Abstract

Sexual harassment in housing is a significant national problem. Although less visible than the comparable problem in employment, sexual harassment in housing may be as prevalent and probably more devastating to its victims.

Nevertheless, relatively little attention has been paid to this issue or to the law that should govern it. Indeed, the law of sexual harassment in housing developed well after and in virtual lock-step with the law of sexual harassment in employment. Thus, courts have simply interpreted the Fair Housing Act (FHA) to prohibit sexual harassment to the same degree—and only to the same degree—as it is prohibited in employment by Title VII of the 1964 Civil Rights Act.

This is inappropriate. It is true that the FHA contains a "terms and conditions" provision that parallels the one in Title VII that has been the key to sexual harassment law in employment. But the FHA also contains an additional provision—§ 3604(c)—that bans sexually discriminatory statements in a way that goes well beyond its Title VII counterpart. The availability of § 3604(c) as an additional weapon in the arsenal against sexual harassment in housing-and its lack of use by courts and litigants is the subject of this Article.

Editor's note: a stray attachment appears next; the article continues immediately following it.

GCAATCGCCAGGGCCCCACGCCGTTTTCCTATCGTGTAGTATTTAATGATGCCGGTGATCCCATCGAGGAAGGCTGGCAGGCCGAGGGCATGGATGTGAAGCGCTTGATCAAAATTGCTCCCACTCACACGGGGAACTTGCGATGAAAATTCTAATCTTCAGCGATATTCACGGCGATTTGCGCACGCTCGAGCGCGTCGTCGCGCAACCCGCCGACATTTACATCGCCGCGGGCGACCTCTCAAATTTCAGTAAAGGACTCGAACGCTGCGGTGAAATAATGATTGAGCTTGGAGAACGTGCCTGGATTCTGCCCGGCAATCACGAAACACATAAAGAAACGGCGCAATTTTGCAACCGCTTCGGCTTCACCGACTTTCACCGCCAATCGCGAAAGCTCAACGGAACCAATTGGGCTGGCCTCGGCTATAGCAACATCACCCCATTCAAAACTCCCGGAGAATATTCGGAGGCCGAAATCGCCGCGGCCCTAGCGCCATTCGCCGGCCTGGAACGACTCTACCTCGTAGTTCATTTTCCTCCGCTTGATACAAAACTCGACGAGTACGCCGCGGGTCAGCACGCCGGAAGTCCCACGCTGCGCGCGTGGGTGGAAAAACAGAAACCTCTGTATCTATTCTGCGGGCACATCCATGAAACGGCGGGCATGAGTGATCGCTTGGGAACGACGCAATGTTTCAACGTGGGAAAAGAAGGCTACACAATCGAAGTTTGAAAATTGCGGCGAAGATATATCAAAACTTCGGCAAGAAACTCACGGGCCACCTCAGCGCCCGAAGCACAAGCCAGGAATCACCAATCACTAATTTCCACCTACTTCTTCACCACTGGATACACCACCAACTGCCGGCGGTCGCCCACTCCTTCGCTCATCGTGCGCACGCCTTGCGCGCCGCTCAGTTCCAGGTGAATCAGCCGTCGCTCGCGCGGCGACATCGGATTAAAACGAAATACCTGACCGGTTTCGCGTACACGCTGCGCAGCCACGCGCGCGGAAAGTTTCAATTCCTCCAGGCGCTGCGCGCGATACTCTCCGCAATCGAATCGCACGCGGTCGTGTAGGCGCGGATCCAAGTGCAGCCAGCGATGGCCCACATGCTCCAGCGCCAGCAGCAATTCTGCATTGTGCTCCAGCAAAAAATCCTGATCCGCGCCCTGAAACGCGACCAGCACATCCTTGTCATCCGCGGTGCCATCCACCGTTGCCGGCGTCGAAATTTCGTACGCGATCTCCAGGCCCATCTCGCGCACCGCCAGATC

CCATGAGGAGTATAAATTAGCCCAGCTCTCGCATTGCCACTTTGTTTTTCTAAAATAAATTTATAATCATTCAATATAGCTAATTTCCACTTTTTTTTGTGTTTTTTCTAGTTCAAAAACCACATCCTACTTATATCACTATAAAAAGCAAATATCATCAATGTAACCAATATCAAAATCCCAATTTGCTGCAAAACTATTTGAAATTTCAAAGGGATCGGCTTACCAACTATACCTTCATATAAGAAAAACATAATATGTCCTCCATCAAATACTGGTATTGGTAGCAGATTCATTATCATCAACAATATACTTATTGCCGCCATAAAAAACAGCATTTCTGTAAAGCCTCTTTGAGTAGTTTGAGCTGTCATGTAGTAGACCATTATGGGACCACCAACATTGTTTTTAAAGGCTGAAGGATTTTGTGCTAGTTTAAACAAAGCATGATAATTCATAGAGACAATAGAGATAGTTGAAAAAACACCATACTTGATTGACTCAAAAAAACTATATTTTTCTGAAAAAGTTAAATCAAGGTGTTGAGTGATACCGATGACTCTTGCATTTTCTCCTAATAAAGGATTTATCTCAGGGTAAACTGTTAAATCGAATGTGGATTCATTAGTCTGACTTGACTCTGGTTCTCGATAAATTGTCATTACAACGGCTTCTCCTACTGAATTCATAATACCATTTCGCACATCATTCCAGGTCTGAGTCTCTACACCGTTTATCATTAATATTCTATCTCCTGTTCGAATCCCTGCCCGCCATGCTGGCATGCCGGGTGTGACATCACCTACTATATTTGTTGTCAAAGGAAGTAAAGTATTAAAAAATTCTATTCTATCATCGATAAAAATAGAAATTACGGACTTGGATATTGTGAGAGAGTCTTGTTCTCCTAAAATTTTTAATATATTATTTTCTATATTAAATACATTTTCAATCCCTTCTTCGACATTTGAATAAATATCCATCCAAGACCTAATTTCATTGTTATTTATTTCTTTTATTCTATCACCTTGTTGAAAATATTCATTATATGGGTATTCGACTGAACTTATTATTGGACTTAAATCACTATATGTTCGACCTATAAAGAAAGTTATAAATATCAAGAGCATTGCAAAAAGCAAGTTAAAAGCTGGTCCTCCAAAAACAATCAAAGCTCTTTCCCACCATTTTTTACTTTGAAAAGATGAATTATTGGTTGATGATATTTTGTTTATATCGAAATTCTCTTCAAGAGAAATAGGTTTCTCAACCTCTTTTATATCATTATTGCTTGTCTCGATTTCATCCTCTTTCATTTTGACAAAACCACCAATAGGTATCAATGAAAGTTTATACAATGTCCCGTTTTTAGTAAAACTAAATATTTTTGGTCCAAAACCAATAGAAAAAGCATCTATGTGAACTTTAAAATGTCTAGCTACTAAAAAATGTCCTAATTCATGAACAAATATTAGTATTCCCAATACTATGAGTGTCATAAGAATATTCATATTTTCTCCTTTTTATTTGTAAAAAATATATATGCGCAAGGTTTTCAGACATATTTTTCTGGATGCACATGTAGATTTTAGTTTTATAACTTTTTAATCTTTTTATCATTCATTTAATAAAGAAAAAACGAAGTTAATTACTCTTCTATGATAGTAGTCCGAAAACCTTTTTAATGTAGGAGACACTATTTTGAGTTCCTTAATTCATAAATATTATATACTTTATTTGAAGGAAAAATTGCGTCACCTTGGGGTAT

This Article argues that § 3604(c) is applicable in virtually every sexual harassment case involving housing and that its applicability means the FHA can be a more effective statute for attacking sexual harassment than Title VII. Part I reviews the law governing sexual harassment in housing, including the role that Title VII precedents have had in shaping this law. Part II shows how § 3604(c) goes further than its Title VII counterpart in prohibiting statements that are often at the heart of a sexual harassment claim and identifies some specific situations in which § 3604(c) may be helpful in challenging sexual harassment that would otherwise not be illegal. Finally, Part III deals with the potential First Amendment problems that may arise if § 3604(c) were applied to cases involving verbal sexual harassment.

Document Type

Article

Publication Date

2002

Notes/Citation Information

Wisconsin Law Review, Vol. 2002, No. 4 (2002), pp. 771-857

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